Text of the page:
How The Kansas City Star Learned To Stop Worrying And Love The Streetcar
A recent Kansas City Star editorial trumpets the success of the downtown streetcar and supports planning new routes, even though it hasn’t been completed. The article accuses the opposition to new streetcar planning of wasting time. However, why should Kansas City spend more money planning to expand the streetcar when 1) streetcars do not improve transit; 2) there is no evidence that streetcars drive development; and 3) the original line has yet to open, much less prove its usefulness?
Streetcars will not improve mobility for public transit users in Kansas City. They travel at about the same speed as current city buses, 7-12 mph. Although a streetcar’s capacity is higher than buses, each space on a streetcar costs three times a space in the new green energy buses that Kansas City is planning to purchase. That number doesn’t include the costs of streetcar infrastructure, which will exceed $1 million per mile. In addition, streetcar lines are inflexible, meaning they cannot respond to changing customer demands or shifting demographic patterns.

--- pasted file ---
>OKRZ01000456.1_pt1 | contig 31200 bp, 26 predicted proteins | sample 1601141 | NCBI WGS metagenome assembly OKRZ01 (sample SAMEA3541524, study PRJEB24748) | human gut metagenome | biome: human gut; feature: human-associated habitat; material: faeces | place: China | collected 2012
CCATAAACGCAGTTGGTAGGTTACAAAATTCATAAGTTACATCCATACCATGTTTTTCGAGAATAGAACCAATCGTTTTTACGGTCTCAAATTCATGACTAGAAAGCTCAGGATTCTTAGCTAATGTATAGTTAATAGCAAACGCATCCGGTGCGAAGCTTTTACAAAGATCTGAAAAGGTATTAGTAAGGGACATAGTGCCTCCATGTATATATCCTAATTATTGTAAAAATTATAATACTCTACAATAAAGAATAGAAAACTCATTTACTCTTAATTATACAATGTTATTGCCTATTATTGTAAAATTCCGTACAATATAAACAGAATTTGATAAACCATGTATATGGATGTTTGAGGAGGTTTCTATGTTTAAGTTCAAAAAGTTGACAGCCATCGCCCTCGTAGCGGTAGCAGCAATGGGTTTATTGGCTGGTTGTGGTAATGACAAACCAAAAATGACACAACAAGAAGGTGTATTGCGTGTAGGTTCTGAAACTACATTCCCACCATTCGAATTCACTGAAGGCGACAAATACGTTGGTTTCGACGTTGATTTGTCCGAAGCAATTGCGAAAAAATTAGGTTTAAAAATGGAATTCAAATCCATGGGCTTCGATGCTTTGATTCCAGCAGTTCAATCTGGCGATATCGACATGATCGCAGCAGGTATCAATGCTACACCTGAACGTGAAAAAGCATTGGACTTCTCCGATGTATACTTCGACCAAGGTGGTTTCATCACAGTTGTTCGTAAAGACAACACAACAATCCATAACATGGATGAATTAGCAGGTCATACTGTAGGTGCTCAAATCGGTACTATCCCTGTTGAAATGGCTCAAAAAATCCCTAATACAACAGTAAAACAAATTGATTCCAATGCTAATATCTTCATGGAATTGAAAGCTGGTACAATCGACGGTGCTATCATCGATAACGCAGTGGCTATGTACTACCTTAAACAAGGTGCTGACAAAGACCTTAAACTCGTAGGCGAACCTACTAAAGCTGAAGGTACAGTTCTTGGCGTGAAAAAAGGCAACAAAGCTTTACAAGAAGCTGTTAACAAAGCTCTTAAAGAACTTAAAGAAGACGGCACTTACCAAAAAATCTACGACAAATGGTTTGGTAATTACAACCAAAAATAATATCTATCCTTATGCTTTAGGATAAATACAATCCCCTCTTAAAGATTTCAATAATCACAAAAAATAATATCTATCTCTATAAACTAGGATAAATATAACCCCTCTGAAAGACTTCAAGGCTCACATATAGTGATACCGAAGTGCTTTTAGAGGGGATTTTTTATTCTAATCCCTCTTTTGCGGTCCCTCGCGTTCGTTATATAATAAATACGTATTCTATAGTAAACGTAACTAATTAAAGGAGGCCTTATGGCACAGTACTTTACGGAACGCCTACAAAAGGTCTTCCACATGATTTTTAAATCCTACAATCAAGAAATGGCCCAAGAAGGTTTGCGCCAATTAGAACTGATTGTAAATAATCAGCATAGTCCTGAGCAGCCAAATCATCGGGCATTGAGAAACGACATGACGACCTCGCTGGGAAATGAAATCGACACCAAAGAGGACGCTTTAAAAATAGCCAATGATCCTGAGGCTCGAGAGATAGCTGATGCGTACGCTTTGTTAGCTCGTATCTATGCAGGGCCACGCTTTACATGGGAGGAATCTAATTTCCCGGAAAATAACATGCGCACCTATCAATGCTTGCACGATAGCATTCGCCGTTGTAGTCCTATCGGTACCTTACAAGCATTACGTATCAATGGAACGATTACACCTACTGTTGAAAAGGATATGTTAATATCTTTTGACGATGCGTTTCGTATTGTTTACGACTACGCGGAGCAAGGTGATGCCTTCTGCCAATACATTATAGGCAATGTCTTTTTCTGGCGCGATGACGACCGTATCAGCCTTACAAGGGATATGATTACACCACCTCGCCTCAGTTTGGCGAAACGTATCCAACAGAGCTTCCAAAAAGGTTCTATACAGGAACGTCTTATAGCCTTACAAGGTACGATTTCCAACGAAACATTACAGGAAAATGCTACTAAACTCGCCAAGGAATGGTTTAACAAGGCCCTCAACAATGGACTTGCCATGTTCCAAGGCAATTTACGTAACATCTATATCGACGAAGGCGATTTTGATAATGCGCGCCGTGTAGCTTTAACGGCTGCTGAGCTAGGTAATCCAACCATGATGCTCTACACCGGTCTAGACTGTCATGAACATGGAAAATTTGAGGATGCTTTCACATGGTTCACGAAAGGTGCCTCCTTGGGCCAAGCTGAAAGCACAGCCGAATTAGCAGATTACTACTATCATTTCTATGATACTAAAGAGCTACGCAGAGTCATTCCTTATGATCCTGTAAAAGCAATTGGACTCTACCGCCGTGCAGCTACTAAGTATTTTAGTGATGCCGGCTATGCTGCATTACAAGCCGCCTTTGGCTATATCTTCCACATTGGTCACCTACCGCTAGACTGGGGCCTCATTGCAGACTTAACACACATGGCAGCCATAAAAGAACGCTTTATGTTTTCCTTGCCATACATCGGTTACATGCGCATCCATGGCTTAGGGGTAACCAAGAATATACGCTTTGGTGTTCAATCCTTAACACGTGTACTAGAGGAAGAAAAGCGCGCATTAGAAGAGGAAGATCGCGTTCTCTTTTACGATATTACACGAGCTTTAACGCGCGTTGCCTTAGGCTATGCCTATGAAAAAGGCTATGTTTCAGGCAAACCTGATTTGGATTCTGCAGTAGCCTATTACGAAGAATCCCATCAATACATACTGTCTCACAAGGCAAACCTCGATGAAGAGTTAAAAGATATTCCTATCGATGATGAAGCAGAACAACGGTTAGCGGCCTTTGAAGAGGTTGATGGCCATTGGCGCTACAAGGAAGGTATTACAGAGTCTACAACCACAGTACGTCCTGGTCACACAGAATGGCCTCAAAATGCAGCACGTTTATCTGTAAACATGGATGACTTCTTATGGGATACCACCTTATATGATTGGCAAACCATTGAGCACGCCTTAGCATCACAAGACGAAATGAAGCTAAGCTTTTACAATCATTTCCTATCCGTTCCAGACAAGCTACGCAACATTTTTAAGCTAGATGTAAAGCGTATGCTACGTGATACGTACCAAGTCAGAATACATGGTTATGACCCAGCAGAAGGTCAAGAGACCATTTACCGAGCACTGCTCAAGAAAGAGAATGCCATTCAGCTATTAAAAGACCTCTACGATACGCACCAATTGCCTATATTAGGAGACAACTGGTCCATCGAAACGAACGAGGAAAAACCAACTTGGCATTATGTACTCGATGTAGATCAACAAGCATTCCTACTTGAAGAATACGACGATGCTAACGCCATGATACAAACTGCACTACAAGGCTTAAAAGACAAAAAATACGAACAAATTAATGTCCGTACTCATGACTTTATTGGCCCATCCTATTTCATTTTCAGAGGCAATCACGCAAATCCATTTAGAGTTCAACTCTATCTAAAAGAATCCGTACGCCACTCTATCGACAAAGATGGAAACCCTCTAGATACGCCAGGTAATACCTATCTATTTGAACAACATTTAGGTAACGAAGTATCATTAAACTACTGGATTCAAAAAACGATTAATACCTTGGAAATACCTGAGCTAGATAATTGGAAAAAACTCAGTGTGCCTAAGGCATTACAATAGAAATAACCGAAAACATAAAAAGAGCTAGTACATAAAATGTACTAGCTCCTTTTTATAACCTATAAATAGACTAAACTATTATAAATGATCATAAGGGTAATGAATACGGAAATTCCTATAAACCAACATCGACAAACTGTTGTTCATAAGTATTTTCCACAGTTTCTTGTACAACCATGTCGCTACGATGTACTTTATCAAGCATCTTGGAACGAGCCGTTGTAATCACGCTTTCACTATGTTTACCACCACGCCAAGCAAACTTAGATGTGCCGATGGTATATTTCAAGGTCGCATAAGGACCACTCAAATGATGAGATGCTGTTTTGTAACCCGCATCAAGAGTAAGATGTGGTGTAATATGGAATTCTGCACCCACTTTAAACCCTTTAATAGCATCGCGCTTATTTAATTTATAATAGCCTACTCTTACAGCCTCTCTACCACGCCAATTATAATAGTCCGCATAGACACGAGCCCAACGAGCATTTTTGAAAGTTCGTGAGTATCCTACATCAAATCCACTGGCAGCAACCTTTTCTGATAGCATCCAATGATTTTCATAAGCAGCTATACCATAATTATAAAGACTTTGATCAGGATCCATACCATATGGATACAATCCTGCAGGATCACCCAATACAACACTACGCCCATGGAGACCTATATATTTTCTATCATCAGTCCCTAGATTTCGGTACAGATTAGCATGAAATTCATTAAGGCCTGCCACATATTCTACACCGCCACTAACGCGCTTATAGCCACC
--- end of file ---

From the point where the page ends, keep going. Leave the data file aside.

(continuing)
Most proponents of the streetcar are aware that they make no improvements in terms of actually providing mobility, and never present a strong argument to the contrary. While most transportation systems are designed to move people to different parts of a city, a streetcar’s purpose is to move money to a single, preferred section of the city. The great weaknesses of the system — high fixed costs and minimal flexibility — become supposed strengths as investment moves to streetcar corridors.
While it may be true that giving special tax breaks and pouring investment into specific sections of a city can increase local development (albeit at the expense of other sections of the city and other taxpayers), there is no evidence that streetcars increase development, aside from anecdote. In fact, the streetcar’s own grant application openly states that downtown development has already exceeded $5 billion since 2002 without a streetcar. If Kansas City can achieve development without an expensive streetcar system, why build it in the first place?
It is entertaining to see a charge of waste from those who would spend hundreds of millions of dollars on a transit system that will lose money and not increase mobility. Perhaps if streetcar proponents adequately considered the wastefulness of their own activities, they would have no opponents to denigrate.